Why save this marriage? Doesn't the hero of The Alchemist, like the heroes in most other great literary quests, have to leave behind his loved one to find treasure and enlightenment? Why, you ask, don't Viktor and Tatiana face the truth, that the path to the Olympic summit isn't wide enough for two?
Because you don't know how good this is when it's good. You don't know what happens when a two-week crack appears in their schedule, like the one in September 1998 when they hop into a car and point it toward Uluru, a mystical red mountain in the heart of Australia. They end up talking all night by the dashboard's light, talking family, future, ideas, philosophy, then shove in a Doors tape and fall into a white-line trance—Well, I woke up this mornin' and I got myself a bee-ah! The future's uncertain and the end is always nee-ah!—feeling sure that their love of life on the knife's edge is strong enough to hold them together forever.
They climb Uluru. They take in the view. Then, even though the wind's howling so hard that everyone else heading up the mountain is hanging on to a chain, even though Viktor and Tatiana have been warned that people have fallen to their deaths and one misstep could smash their livelihood and dreams, they run down the mountain. They hug and kiss at the bottom and cry, "We survived!"
Parnov leaves for Perth. Emma follows. Dmitri vacillates, languishes...and finally follows too. Tatiana stays.
No more coach, no more father figure, no more sister and no more—with the move of Dmitri and Valentina—close friends. No one to vent to or confide in about the twisting alleyways of their relationship. Money, as Viktor's career wanes, is drying up, and Australian citizenship is still nowhere in sight. All they have is each other. Sometimes it feels as if they've wagered everything and lost.
It's time for Parnov's boy to become a man, to experiment with approaches Parnov would've spat at. They try new techniques with the pole, bake with whole grains, fast, do yoga and turn to the psychokinetic powers of their friend Alexandra Gourieva, a psychologist, to heal injuries. They drink up books about omens and metaphysics, the hidden chutes between the unseen and the material worlds. Two kind men from the South Australia Institute of Sports, pole vault coach Alan Launder and biomechanist John Gorman, help shore up Viktor's battered psyche, guide him and Tatiana through training sessions and introduce a new concept: fun. In early 1999 Viktor persuades Vitaly Petrov, the coach who parted ways with Bubka and now coaches vaulters for the Italian national team, to oversee his and Tatiana's training a few months a year at Petrov's base in Formia, Italy. Where's it taking them, all this flux?
On a torrid July evening in Salamanca, Spain—after they've spent the spring of 1999 under Petrov's gaze—the glow that Tatiana and Viktor have always envisioned fills the cocoon. Viktor soars 19'4", higher than he's ever gone, to win the men's competition. Tatiana, about to make a crucial jump a few meters away, rips off her blinkers, for once, races over and kisses him, then races back to her pole. She sails 14'9", higher than she ever has, to take the women's vault. It's magic, floating hand in hand through the old city that night. They're "the future of the pole vault," Petrov has said, peaking at the perfect time, just a few weeks from the World Championships in Seville—if only Viktor can wrangle Australian citizenship in time!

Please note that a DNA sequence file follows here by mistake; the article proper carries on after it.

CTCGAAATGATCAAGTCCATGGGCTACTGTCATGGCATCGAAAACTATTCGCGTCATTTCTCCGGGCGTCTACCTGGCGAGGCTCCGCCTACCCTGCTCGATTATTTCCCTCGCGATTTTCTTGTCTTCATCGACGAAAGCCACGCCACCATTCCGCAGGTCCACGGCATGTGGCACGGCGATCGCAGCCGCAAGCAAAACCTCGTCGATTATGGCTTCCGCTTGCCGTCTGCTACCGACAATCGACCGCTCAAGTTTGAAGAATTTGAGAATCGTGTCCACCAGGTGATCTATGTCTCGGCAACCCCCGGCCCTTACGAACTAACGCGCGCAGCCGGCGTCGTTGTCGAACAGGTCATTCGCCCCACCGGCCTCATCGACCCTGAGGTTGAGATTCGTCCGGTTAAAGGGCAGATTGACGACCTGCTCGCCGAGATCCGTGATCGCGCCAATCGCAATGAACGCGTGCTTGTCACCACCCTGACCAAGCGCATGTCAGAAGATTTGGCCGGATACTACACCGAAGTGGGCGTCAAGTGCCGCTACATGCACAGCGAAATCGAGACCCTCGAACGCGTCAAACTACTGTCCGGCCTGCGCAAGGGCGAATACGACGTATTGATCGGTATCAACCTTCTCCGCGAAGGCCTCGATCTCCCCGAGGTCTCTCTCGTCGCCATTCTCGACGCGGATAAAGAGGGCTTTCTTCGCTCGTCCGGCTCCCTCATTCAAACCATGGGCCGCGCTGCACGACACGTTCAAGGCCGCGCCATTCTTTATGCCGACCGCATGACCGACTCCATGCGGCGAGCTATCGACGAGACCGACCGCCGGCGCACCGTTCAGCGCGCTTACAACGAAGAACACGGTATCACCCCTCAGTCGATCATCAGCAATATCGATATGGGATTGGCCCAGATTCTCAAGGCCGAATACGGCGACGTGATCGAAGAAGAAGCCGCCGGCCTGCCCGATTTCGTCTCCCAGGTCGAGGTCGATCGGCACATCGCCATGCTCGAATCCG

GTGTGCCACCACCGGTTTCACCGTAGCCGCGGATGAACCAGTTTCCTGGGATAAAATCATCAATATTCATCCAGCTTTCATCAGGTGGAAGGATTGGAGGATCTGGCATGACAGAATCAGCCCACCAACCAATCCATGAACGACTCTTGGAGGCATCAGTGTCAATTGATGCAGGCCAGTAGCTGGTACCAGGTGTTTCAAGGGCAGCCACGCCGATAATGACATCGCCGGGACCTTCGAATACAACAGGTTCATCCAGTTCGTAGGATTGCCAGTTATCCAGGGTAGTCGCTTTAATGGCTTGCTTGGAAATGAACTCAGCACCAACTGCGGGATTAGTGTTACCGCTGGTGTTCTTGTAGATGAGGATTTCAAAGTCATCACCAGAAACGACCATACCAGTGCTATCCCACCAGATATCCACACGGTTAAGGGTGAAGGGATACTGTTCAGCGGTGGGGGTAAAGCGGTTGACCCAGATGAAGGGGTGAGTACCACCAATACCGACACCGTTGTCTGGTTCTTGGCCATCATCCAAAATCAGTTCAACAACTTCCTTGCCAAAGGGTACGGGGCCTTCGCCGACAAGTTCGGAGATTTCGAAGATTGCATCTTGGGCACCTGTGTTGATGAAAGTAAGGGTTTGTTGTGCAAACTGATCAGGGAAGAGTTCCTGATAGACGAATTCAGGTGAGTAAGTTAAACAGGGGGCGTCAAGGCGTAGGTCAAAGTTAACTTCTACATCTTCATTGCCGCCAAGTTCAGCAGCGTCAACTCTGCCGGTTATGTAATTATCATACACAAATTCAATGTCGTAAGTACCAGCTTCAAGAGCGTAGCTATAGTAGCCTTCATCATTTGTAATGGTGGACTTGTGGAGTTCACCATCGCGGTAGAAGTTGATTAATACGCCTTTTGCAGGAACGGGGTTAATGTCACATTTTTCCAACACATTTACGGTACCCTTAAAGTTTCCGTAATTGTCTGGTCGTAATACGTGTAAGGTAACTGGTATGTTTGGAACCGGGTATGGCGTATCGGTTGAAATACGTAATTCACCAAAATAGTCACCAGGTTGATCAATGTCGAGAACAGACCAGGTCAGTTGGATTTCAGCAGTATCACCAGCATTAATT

On the eve of the championships, the papers come through. The women's vault is scheduled first. Tatiana flies to Seville ahead of Viktor. The mere possibility that her life's biggest moment might be undone by their tension, by idle chatter or by the Depeche Mode CD blasting in Viktor's headphones as she reads, meditates and prepares, isn't worth risking.
Viktor takes a seat in Petrov's empty apartment in Formia beside a couple of pizzas and turns on the TV. Tatiana begins jumping. He begins eating, sweating and screaming. Three vaults, three screams, three bars cleared, three women left—Tatiana, Stacy Dragila of the U.S. and Anzhela Balakhonova of Ukraine—staring at 14'9", the height Tatiana has just conquered in Salamanca. Viktor can feel it coming: world record, baby, gold medal! Funny, though. As full as he feels of joy and excitement and pizza, that's how empty he feels, too. He keeps jamming pizza into his mouth.
The moment's just a little too new to her. She makes tiny mistakes in her next three jumps, but tiny, in the pole vault, is a monster. When she has finished third, the stadium's big-screen camera comes in tight on her and won't let go, and suddenly Viktor is watching his beautiful wife's face, smiling and crying, as multitudes of Spanish wolves whistle louder...and louder. She kisses her hands and casts them up at them, and they go wilder still.